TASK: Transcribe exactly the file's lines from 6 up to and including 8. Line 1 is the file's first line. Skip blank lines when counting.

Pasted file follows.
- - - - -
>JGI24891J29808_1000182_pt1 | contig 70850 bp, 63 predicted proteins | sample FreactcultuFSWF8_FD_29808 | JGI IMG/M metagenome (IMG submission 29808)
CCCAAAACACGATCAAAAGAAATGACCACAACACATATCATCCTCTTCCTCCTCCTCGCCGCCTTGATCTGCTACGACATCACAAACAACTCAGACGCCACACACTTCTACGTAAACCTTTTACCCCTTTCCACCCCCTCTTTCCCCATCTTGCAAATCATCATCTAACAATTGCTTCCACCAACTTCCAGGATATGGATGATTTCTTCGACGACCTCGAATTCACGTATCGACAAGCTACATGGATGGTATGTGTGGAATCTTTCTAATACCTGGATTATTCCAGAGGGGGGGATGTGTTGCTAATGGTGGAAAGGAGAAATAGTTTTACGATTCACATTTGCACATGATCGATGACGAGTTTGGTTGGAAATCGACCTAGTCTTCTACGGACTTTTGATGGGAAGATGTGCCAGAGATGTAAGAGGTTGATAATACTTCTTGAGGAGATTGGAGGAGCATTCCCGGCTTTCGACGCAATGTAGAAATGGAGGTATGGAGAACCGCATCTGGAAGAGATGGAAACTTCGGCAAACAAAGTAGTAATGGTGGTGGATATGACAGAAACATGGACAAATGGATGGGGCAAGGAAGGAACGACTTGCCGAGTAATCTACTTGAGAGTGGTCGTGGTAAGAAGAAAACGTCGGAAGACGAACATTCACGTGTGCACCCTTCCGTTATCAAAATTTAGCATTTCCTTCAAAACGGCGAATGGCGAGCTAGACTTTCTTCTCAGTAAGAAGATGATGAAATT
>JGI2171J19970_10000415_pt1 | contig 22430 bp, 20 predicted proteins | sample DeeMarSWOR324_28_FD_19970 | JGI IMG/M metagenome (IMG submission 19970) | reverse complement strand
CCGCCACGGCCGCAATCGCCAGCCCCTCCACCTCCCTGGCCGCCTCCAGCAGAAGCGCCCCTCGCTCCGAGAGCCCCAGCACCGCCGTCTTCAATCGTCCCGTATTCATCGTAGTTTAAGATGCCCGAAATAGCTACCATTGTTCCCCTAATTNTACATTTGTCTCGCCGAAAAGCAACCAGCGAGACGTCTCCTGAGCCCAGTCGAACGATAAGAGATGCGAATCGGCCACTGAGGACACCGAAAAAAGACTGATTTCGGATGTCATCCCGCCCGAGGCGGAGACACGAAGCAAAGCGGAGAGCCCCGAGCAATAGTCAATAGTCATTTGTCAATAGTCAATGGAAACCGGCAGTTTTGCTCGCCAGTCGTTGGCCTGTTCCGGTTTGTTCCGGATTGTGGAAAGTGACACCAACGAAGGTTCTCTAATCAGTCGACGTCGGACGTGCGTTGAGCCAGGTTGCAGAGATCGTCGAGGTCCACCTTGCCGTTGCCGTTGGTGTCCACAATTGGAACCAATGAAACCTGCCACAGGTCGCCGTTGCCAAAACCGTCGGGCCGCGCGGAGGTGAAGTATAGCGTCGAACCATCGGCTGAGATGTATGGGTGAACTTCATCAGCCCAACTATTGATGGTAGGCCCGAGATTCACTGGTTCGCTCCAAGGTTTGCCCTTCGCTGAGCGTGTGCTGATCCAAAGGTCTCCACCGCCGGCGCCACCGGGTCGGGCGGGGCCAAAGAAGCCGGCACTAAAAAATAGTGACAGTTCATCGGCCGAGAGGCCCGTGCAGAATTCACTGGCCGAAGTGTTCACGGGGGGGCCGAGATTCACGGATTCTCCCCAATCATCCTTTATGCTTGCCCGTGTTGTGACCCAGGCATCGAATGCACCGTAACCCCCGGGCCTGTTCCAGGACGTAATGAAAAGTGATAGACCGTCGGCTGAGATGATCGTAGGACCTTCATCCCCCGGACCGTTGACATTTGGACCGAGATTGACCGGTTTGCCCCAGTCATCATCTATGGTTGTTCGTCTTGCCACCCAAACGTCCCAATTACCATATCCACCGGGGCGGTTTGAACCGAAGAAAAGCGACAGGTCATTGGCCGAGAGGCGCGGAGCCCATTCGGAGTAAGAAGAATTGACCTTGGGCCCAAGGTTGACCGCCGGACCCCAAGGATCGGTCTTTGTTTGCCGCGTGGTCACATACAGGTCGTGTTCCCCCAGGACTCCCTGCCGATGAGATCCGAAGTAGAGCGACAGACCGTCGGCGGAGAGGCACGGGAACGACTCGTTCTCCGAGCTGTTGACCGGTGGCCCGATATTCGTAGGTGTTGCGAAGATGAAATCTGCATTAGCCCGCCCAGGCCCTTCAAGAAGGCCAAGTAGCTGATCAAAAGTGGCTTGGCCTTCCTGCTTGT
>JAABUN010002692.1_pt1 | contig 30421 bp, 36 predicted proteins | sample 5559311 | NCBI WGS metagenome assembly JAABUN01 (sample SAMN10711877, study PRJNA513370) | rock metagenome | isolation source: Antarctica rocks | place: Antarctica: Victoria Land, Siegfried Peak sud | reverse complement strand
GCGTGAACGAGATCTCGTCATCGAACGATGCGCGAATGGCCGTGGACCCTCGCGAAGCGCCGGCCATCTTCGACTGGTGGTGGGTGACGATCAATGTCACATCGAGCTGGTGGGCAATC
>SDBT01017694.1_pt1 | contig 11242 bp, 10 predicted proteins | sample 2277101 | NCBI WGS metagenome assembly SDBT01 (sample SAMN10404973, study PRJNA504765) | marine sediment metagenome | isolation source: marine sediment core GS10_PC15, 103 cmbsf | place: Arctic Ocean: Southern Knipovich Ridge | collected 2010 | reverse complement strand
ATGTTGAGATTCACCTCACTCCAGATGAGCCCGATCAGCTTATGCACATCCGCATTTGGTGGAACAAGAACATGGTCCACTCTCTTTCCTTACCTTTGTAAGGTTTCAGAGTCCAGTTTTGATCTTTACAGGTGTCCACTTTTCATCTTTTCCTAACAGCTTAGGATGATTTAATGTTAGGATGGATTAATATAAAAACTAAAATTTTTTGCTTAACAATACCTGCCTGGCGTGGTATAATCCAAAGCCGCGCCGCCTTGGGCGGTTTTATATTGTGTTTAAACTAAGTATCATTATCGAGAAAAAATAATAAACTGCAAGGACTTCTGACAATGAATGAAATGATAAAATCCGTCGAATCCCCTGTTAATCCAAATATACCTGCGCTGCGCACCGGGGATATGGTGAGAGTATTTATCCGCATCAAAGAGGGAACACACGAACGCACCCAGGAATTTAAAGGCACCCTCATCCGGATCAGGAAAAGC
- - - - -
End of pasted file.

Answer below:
GCGTGAACGAGATCTCGTCATCGAACGATGCGCGAATGGCCGTGGACCCTCGCGAAGCGCCGGCCATCTTCGACTGGTGGTGGGTGACGATCAATGTCACATCGAGCTGGTGGGCAATC
>SDBT01017694.1_pt1 | contig 11242 bp, 10 predicted proteins | sample 2277101 | NCBI WGS metagenome assembly SDBT01 (sample SAMN10404973, study PRJNA504765) | marine sediment metagenome | isolation source: marine sediment core GS10_PC15, 103 cmbsf | place: Arctic Ocean: Southern Knipovich Ridge | collected 2010 | reverse complement strand
ATGTTGAGATTCACCTCACTCCAGATGAGCCCGATCAGCTTATGCACATCCGCATTTGGTGGAACAAGAACATGGTCCACTCTCTTTCCTTACCTTTGTAAGGTTTCAGAGTCCAGTTTTGATCTTTACAGGTGTCCACTTTTCATCTTTTCCTAACAGCTTAGGATGATTTAATGTTAGGATGGATTAATATAAAAACTAAAATTTTTTGCTTAACAATACCTGCCTGGCGTGGTATAATCCAAAGCCGCGCCGCCTTGGGCGGTTTTATATTGTGTTTAAACTAAGTATCATTATCGAGAAAAAATAATAAACTGCAAGGACTTCTGACAATGAATGAAATGATAAAATCCGTCGAATCCCCTGTTAATCCAAATATACCTGCGCTGCGCACCGGGGATATGGTGAGAGTATTTATCCGCATCAAAGAGGGAACACACGAACGCACCCAGGAATTTAAAGGCACCCTCATCCGGATCAGGAAAAGC